Welcome to the LDS Scouter Blog. We hope to provide you with valuable information, share useful resources and maybe even improve some attitudes and Ward Scouting programs. The recommended way to use this blog is to start with the post, "Why I started this blog." Then browse through the post titles in the archive (found in the sidebar) for topics of interest.

Sunday, August 14, 2011

Scouting and Agency

I'd like to share with you a blog post by an LDS Varsity Team Coach that illustrates the frustration a leader can feel in watching a youth not live up to his full potential: Why Won't He Just Earn His Eagle?

As leaders, teachers and parents, we try to help those under our stewardship succeed in any way we can. In the end, though, our charges have their agency, and we cannot force them to succeed. Nor should we. As the author of the article puts it, "At some point this boy must become responsible for his Scouting career."

One thing we have tried to emphasize recently with the boys we teach in Primary is that Satan's plan would not have allowed us to learn and grow. We need to learn and grow if we are ever to become like our Father in Heaven. Part of that process (a large part) is making mistakes.

It is the same with Scouting. Rank advancements and awards are not the purpose of Scouting any more than "getting through" is the purpose of earth life. Advancement is one of the methods of Scouting, a means to an end, not the end itself. (Here's a great blog post about that by another LDS scout blogger.)

Scouting is about creating leaders. The boys start as Wolves with a very defined path, but even then there are some choices they make themselves, the biggest choice being to do the work given to them. As the program progresses, they are given more and more freedom in their path. By the end, each boy should be directing his own path. A Scout who has had his hand held every step of the way, has been pushed through the program, or has had requirements signed off that he did not fully complete, just for the sake of getting through, has been short-changed. A very small percentage of Scouts become Eagle Scouts. That is why it means so much.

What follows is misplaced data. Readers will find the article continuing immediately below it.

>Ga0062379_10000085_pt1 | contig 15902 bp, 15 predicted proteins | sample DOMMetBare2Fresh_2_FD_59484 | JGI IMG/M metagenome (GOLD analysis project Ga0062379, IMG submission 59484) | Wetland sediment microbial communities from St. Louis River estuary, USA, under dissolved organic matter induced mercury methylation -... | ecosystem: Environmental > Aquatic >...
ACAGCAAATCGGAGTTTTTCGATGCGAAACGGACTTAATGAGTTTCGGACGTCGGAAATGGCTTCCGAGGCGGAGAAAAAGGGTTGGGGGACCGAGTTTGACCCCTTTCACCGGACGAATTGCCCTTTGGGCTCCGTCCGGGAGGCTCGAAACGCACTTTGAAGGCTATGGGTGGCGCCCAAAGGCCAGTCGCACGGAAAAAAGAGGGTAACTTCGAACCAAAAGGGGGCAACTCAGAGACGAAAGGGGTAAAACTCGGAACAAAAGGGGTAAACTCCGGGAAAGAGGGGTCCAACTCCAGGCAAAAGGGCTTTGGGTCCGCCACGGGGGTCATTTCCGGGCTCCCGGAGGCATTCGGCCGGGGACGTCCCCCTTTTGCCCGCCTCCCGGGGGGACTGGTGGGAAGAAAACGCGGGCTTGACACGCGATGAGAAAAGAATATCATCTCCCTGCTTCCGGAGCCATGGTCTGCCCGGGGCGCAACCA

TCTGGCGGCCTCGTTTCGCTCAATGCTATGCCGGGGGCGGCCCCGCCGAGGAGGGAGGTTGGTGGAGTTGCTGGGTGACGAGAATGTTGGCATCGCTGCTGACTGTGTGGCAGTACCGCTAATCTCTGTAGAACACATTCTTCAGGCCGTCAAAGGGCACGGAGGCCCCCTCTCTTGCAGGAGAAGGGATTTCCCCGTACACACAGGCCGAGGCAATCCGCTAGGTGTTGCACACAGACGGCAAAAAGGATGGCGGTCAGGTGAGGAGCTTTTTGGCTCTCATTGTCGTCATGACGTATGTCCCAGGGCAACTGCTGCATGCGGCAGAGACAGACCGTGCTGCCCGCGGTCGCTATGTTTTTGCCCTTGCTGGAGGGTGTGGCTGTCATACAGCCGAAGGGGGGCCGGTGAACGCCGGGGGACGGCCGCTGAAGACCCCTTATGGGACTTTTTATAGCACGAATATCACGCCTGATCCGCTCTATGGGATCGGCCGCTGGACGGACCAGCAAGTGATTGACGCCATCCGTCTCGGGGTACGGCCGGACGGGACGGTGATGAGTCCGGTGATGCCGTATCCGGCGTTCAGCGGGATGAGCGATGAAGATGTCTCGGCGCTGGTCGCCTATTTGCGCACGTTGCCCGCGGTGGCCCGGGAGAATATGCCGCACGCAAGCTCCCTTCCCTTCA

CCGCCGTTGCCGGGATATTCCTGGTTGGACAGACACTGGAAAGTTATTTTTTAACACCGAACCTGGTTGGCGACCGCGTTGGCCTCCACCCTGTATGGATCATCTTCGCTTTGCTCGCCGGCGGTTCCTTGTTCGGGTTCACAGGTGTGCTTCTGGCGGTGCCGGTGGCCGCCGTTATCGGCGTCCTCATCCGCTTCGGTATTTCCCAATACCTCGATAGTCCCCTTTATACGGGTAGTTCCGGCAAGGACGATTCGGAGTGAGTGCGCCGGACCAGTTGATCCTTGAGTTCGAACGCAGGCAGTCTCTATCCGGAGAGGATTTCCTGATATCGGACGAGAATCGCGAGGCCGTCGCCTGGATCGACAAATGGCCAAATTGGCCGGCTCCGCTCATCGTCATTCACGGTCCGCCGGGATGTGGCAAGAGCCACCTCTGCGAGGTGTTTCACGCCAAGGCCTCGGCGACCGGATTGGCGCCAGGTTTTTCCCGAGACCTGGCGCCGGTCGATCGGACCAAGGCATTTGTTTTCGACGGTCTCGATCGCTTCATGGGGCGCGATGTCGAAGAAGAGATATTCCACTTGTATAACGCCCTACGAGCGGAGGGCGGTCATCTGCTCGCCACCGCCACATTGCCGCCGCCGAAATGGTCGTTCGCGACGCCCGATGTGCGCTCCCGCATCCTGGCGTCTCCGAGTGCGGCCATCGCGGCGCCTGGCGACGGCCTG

This may be one of the most difficult parts of being a leader. I cannot imagine the pain our Heavenly Father must feel watching His children make poor choices, and knowing that only a few will make it back to Him. Why did He let us come here, knowing so few would make it back? Because it is the only way we could ever become what we were meant to be.


Chad, Varsity Coach said...

I hope the frustration in the post doesn't give the impression that rank is everything. He just had done all the work and wouldn't take the last few baby steps.

Any boy who spends any time in the Scouting program is not wasting his time even if he never earns a merit badge or rank.

In the end this Scout had his Board of Review with all his requirements completed and did well in his Eagle Board of Review. I was impressed. The LDS faith just seems to have so many that wait till the last minute!

Eric the Half-bee said...

In a discussion with my Stake Presidency last week, it came down to this: if our focus is on boys getting badges, we'll have exactly that - lots of boys with badges. It's an example of the law of unintended consequences. Every ward says every boy should "get" (it is unfortunately common to hear that word used, instead of earn) Eagle, so we forget about the process and focus on the patch. Requirements thus become little more than formalities; Merit Badge Counselors are reduced to mere signatures. We may as will print them out on our Epson all-in-ones.

The hardest part is to let go and let a kid sail under his own steam after teaching him how to navigate and steer. I love the approach that Varsity Coach took, talking with the parent and coming to an agreement that it was that boy's race to lose. There's a fine line between encouraging and pushing, but our 'job' is to teach a young man to take ownership of his actions. It's nice to hear that he did.

Evenspor said...

Well put, both of you. Eric, I'm going to have to use that line about focusing on badges in my training.